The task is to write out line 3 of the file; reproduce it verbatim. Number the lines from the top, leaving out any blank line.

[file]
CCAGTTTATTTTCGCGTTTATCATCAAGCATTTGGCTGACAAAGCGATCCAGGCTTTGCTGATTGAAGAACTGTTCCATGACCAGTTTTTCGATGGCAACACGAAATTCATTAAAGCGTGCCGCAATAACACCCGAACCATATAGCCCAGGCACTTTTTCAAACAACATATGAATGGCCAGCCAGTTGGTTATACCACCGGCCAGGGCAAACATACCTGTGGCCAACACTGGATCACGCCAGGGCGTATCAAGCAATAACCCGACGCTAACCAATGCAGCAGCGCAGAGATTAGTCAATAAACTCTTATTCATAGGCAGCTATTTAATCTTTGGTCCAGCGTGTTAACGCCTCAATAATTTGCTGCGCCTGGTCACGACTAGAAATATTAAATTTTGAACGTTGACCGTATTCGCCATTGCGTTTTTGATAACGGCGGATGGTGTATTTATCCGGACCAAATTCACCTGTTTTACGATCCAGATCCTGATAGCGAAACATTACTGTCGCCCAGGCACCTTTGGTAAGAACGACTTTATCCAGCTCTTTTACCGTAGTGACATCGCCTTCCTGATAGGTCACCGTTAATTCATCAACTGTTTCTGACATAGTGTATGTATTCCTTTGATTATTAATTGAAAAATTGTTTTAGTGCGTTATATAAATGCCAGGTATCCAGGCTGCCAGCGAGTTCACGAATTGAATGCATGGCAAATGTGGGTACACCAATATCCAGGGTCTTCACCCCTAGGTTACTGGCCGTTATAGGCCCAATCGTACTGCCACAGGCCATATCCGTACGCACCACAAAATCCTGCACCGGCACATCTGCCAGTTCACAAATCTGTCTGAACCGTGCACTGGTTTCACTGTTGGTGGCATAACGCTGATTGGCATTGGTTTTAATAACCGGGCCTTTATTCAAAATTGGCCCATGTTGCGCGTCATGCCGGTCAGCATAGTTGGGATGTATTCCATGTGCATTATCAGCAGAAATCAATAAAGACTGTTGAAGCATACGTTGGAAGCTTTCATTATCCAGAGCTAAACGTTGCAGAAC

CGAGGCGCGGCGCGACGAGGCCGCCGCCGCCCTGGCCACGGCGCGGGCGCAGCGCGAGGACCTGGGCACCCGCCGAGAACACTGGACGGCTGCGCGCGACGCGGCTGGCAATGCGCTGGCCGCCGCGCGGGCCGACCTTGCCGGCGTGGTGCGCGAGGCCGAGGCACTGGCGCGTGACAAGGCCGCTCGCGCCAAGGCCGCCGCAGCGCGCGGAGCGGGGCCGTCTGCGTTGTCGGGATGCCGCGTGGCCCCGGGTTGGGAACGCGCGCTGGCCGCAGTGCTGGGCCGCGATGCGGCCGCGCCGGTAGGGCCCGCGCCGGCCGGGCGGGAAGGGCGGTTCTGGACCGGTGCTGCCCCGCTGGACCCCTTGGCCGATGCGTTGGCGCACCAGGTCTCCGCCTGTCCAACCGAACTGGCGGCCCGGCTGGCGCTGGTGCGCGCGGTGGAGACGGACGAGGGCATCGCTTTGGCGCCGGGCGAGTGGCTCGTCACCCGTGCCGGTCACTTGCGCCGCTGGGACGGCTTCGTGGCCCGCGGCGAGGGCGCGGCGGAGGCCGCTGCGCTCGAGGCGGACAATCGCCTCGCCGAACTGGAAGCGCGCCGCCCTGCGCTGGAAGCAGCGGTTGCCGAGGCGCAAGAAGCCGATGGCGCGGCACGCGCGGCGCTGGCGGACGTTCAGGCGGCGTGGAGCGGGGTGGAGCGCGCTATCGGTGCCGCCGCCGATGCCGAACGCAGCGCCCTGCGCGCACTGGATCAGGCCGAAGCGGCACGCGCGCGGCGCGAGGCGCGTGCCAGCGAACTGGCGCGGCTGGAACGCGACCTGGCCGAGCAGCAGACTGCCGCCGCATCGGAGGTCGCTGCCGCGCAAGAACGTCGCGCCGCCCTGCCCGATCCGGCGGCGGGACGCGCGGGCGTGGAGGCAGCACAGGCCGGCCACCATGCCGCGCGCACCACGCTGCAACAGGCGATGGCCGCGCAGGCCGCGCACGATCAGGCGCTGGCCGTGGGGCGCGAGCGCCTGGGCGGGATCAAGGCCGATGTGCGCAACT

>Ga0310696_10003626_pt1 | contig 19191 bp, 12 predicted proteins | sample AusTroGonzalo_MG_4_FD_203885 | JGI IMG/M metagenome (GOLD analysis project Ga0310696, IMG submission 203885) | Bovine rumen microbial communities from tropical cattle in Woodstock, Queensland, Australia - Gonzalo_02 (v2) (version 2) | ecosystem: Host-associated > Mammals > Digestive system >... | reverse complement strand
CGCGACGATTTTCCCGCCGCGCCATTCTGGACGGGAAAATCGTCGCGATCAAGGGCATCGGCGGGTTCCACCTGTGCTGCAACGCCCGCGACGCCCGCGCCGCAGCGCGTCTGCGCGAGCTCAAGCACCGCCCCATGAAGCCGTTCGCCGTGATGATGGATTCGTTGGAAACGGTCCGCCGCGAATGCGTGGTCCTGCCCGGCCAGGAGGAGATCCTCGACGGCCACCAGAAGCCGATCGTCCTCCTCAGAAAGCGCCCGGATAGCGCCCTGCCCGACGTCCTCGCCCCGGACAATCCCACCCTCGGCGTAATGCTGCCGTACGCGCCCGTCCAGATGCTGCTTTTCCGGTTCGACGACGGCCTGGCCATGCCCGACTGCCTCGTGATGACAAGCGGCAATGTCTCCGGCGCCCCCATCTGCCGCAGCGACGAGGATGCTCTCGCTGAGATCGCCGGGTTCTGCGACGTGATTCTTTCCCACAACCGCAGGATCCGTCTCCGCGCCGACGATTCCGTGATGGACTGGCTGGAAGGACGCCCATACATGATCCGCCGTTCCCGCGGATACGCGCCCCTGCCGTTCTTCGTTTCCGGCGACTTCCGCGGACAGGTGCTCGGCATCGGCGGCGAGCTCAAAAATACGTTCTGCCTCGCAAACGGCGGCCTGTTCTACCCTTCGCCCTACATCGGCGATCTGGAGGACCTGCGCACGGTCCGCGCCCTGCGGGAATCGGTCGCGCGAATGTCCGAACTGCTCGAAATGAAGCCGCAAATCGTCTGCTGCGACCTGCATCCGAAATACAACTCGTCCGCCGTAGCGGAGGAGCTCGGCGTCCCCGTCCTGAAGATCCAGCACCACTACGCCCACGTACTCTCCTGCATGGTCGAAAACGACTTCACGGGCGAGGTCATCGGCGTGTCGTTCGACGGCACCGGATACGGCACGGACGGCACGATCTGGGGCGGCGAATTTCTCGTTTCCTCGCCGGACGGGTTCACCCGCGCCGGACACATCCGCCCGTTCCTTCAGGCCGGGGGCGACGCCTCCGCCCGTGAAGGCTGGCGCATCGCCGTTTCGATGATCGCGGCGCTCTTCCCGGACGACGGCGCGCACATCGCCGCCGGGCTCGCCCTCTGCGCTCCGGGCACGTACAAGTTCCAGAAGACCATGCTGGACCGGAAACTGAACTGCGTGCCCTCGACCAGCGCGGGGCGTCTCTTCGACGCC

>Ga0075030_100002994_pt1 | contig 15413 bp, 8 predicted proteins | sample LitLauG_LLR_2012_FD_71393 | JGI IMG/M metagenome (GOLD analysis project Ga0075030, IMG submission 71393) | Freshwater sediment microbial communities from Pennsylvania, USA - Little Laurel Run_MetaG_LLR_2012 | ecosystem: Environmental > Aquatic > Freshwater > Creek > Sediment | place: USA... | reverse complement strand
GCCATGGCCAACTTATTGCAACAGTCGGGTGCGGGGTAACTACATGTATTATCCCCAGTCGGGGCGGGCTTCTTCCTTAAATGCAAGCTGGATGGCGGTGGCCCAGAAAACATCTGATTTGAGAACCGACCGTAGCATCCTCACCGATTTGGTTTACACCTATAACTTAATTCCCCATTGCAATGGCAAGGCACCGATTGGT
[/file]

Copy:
>Ga0310696_10003626_pt1 | contig 19191 bp, 12 predicted proteins | sample AusTroGonzalo_MG_4_FD_203885 | JGI IMG/M metagenome (GOLD analysis project Ga0310696, IMG submission 203885) | Bovine rumen microbial communities from tropical cattle in Woodstock, Queensland, Australia - Gonzalo_02 (v2) (version 2) | ecosystem: Host-associated > Mammals > Digestive system >... | reverse complement strand